David Johnston is a QC who practises at the Scottish Bar mainly in public law, including human rights, and commercial law. He was Regius Professor of Civil Law at Cambridge University from 1993 to 1999, where he taught Roman law and various topics within legal history and comparative law. Shortly after returning to full-time practice in Edinburgh, he was appointed an honorary professor at Edinburgh University.
In addition to articles mainly on Roman law, legal history and Scots law, he has written four books: On a Singular Book of Cervidius Scaevola (Berlin, 1987); The Roman Law of Trusts (Oxford, 1988); Roman Law in Context (Cambridge, 1999); and Prescription and Limitation (Edinburgh, 1999). A second edition of Prescription and Limitation should be ready within a couple of years.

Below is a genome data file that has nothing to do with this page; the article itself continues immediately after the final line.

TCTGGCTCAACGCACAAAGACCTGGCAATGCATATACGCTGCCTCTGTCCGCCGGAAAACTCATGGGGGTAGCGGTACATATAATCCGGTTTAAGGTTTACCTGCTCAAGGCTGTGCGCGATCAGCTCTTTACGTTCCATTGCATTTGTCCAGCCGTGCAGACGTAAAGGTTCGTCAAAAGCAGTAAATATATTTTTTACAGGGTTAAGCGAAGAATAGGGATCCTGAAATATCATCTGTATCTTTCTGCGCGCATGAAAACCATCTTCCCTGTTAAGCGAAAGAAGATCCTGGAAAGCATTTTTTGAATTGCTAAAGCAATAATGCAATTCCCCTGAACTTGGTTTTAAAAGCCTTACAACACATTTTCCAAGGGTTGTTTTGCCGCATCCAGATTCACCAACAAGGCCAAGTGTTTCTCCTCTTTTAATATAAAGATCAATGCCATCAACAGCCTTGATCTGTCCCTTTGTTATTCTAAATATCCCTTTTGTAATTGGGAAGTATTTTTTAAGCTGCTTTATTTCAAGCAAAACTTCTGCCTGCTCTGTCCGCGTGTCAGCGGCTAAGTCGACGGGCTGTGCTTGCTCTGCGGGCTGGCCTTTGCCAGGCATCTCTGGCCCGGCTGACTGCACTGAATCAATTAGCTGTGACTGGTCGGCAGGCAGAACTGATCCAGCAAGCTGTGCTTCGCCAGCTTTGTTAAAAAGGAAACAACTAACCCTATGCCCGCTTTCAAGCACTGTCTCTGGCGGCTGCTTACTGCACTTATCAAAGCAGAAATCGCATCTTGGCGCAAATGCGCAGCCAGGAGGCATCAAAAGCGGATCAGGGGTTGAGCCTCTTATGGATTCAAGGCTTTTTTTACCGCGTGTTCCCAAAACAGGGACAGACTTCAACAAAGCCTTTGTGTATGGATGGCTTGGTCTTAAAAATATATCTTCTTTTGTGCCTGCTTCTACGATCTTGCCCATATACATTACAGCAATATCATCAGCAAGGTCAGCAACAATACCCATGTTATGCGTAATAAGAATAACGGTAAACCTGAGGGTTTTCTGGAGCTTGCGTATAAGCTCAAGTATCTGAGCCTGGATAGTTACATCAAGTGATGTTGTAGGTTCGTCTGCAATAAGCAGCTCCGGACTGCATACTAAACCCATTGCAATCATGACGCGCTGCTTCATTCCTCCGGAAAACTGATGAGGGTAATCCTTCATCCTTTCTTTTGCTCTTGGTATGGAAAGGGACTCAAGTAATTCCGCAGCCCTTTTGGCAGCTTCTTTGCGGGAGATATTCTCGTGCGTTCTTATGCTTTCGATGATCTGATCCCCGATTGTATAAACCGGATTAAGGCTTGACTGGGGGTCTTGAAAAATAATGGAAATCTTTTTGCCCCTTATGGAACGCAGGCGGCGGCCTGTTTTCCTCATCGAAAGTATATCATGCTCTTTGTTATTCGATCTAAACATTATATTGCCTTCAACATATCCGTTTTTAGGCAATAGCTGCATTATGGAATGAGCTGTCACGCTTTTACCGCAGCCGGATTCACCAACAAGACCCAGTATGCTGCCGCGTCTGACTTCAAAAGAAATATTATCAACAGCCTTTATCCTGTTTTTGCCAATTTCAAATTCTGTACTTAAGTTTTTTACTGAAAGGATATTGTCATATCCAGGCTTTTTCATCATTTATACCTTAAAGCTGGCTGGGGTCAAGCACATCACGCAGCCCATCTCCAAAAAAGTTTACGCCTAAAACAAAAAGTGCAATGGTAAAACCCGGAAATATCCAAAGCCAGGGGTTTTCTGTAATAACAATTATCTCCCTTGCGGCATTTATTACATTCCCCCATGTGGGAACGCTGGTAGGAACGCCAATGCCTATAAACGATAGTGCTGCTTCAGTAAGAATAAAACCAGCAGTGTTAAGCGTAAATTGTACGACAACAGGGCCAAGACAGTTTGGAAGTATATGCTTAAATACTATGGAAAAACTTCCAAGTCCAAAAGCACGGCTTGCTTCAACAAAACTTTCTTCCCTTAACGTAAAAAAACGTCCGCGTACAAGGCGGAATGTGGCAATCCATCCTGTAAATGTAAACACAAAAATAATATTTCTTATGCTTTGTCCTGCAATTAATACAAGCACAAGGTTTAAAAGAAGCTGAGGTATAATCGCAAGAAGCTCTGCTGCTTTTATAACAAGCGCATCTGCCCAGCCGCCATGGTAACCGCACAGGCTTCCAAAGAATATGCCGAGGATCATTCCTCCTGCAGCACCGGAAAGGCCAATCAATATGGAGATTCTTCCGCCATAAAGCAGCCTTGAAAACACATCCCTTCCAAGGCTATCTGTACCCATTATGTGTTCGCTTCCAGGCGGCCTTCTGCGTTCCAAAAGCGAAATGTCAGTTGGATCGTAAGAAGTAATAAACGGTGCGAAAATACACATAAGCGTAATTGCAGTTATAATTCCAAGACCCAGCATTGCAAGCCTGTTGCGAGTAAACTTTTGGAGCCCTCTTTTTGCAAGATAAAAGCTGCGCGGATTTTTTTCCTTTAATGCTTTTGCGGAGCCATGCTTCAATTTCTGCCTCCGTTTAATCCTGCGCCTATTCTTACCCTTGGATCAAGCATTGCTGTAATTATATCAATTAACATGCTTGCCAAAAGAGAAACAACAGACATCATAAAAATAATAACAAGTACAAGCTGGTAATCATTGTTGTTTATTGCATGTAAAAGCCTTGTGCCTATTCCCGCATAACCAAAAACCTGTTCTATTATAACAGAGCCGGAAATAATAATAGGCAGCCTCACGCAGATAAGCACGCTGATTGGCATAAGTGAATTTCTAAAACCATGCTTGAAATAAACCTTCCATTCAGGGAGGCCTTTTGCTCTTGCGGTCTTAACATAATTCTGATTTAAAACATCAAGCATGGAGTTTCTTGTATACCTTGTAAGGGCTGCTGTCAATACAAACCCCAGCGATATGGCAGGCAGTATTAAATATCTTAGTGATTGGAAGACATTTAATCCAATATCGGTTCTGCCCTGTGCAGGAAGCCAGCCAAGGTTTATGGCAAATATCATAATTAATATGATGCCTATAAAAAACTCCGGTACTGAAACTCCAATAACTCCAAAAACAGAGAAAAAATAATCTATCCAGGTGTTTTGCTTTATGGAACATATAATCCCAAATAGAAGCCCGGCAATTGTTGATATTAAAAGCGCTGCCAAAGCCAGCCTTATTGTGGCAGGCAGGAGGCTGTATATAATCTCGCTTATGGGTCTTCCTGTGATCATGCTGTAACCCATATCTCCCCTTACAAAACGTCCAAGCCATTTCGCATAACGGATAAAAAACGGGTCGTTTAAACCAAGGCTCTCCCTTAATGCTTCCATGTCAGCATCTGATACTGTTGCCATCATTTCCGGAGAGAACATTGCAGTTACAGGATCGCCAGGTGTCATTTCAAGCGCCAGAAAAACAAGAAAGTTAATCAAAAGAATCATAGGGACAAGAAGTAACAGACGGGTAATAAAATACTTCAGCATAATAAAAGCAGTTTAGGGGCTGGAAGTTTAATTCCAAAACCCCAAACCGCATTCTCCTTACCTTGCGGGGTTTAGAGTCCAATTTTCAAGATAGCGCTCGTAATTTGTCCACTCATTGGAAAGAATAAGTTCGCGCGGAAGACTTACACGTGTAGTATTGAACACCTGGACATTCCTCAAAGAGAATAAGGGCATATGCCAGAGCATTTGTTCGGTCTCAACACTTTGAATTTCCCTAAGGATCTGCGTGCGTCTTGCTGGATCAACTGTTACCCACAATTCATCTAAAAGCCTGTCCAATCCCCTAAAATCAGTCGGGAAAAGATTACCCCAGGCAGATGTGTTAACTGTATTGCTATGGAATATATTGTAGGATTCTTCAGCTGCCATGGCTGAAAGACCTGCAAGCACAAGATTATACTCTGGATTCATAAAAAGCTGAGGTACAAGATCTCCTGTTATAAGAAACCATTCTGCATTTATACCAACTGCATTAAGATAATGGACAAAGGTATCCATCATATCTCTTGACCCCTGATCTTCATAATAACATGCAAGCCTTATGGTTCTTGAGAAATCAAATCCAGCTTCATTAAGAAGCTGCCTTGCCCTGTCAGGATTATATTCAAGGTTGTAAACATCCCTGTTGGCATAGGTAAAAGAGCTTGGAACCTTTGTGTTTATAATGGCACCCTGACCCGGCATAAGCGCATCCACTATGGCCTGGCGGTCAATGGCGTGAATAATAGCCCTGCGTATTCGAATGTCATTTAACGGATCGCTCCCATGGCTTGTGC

At the Bar, leading cases in which he has been involved have concerned judicial review of various Acts of the Scottish Parliament; the state’s obligation under article 2 of the European Convention to hold an inquiry into a suspicious death; the claim by Pan Am Airways for damages arising from the Lockerbie bombing; cases on taxing insurance companies and taxing employment-related benefits; and a number of cases dealing with prescription and limitation.